The Site for Home Theater and Movie Reviews
Can I Move My DIRECTV Box Using Standard Coax Cable?
Dear Big Picture Big Sound,
I just purchased a new Sony 52 inch Bravia XBR TV and we moved it from one wall to another wall in the same room which was about 10 feet away. We purchased an extension RG6 digital cable that connects satellite and digital sources to make up for the 10 feet, once we turned the set on we received no satellite signal, we are having Direct TV come out and reroute the satellite cable on Saturday the 5th of July, but until then, can you tell us how to get the satellite signal.
I see no reason why an extension cable wouldn't work. I assume you're talking about using a female to female coax adapter (aka a "coupler") at the end of the existing coax cable plugging the new extension cable into that, and plugging this into the back of your existing satellite receiver in its satellite input jack? And now the satellite receiver is not receiving anything? If you're plugging it in the way I've described above, then it should work unless you've got a defective cable or coupler.
Is this a high definition DIRECTV box or standard def? If it's standard def you need to upgrade to a high definition box for use with the new TV otherwise the picture quality is going to be pretty poor. Make sure the DirecTV people know this before they come on their service call so they bring the HD box with them. It's possible you'll need a new dish as well which they can do for you.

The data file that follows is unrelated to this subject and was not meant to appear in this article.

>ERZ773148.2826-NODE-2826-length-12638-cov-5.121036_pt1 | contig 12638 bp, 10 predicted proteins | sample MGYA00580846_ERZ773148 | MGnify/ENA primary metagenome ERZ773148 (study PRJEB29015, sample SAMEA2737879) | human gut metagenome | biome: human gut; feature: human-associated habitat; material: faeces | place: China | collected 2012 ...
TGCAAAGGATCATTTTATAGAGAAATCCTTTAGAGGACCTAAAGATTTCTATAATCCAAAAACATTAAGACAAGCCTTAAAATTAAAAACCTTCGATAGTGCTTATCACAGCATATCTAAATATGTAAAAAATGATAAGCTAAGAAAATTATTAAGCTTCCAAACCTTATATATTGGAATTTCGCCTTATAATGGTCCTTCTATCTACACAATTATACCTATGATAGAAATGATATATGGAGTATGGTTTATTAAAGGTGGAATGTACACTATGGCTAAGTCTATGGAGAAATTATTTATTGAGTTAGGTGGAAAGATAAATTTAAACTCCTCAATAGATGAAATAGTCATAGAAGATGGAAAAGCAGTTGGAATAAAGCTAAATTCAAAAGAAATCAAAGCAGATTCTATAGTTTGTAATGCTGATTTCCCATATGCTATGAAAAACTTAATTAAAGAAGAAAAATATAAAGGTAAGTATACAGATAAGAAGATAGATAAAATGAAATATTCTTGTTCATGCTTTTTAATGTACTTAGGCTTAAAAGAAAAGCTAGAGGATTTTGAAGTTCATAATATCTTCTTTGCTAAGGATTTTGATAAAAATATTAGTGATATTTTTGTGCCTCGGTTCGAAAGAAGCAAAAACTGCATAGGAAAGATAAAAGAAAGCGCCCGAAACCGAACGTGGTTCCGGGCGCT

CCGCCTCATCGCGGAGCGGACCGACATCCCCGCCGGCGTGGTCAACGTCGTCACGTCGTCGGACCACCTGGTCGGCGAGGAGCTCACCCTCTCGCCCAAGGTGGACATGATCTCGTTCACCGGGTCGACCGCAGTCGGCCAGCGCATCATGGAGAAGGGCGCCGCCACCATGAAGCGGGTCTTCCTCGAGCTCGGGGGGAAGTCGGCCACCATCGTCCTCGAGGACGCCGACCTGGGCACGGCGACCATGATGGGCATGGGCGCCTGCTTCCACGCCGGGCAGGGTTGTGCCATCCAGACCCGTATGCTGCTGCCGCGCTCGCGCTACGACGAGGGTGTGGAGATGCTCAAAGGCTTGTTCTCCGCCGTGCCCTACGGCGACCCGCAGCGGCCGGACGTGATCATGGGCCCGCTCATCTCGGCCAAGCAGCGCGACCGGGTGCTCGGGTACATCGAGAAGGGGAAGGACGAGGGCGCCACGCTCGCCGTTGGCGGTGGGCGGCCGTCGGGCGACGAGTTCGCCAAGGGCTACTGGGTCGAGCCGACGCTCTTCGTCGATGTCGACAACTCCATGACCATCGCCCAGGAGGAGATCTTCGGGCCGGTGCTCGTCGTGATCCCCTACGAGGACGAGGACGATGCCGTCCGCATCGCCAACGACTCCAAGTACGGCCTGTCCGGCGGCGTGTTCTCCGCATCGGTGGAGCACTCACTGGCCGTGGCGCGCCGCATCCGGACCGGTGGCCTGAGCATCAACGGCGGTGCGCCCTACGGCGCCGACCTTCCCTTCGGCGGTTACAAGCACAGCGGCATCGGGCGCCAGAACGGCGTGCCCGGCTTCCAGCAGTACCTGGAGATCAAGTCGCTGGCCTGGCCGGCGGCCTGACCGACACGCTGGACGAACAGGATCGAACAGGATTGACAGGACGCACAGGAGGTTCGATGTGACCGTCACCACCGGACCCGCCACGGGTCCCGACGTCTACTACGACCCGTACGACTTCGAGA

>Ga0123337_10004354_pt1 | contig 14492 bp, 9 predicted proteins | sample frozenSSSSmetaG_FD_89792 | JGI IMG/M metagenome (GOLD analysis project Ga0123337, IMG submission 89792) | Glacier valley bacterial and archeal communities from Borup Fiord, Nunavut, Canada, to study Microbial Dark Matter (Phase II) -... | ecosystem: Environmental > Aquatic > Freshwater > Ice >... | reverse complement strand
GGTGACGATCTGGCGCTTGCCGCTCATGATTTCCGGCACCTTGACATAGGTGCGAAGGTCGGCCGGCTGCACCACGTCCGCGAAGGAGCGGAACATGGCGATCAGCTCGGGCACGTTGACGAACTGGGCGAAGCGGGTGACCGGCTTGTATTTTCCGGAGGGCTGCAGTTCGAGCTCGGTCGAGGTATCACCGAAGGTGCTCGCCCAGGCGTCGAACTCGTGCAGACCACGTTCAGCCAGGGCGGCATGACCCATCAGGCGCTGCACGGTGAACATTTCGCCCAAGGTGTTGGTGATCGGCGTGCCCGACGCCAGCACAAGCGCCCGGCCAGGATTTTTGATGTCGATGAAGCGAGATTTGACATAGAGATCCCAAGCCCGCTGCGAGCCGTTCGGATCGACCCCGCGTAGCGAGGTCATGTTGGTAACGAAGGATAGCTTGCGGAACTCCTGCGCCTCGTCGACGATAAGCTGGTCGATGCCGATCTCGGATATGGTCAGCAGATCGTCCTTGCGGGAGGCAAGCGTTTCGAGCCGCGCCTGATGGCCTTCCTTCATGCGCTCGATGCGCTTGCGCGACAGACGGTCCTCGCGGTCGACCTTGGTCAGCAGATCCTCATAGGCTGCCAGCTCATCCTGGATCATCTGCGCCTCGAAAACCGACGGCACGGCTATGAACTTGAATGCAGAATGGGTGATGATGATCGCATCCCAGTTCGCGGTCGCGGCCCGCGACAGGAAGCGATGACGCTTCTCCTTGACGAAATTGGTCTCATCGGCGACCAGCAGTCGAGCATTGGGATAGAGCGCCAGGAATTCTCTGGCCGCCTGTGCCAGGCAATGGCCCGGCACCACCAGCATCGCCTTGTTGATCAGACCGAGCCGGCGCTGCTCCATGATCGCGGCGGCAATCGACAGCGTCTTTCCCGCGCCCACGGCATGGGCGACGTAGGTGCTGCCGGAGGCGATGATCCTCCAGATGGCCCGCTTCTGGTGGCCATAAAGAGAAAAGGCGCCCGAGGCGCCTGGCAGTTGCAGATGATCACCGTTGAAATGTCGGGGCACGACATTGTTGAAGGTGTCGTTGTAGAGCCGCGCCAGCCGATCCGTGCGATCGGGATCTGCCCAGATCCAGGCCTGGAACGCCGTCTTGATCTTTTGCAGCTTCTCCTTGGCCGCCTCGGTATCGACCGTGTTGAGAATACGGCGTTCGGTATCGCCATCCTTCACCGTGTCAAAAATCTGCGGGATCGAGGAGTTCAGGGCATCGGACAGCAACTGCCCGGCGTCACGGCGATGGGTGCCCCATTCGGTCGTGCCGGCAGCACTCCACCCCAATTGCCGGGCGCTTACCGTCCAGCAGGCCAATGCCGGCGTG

If this is a standard definition DirecTV box, then you can temporarily leave the satellite box where it was and buy a long RCA A/V cable (these are the red/yellow/white cables that come free with many A/V components), putting this between the satellite receiver and the TV, plugging the cable into your AV1 or Video 1 input on the TV. Select Video 1 on your TV to view the picture. Again, this is only a temporary solution to get a picture but it will not be high definition.
And I hope you're not talking about using a coax connection between the DirecTV box and the TV itself and trying to tune the signal in on channel 3 on the TV? That's the worst possible way to connect a satellite receiver or cable box to a TV. This modulates the separate A/V signals from the satellite receiver into one combined signal, losing stereo sound and most of the video quality in the process only to have to separate it back out again at the TV. The only place you should ever use RG6/coax cable with DirecTV is between the satellite dish and the satellite receiver.
Ideally you want to connect the high definition DirecTV receiver to your TV with an HDMI cable. This will get you the best picture and sound quality with just a single thin cable. Most of the HD DirecTV boxes I've seen come with an HDMI cable in the box, which will save you from having to buy an expensive aftermarket HDMI cable.
For more details on how to hook up HD components to an HDTV, see part II of our "How to Hook Up Your HDTV" article series.
Hope that helps.
What do you think?
- Home Theater
- Ask The Expert
- Blu-ray, DVD Players
- DVD Recorders, DVR, PVR
- HDTV, Televisions, Projectors
- Home Theater in a Box (HTiB)
- Media Players, HTPC
- Preamps, Amps, Processors
- Satellite Radio
- Receivers, Switchers
- Universal Remotes
- How To
- News and Show Reports
- This Week on Blu-ray: Side Effects, True Blood, Beautiful Creatures, and More!
- Panasonic Details Pricing and Availability for ZT60 Plasma HDTV Series
- Go Portable, Go Solar This Summer: Big Discounts on GoalZero Gear
- The Myth of 4K Ultra HD TV Superiority
- Home Theater Receiver Deals: Onkyo TX-NR616: $396, TX-NR818: $799 (Limited Time)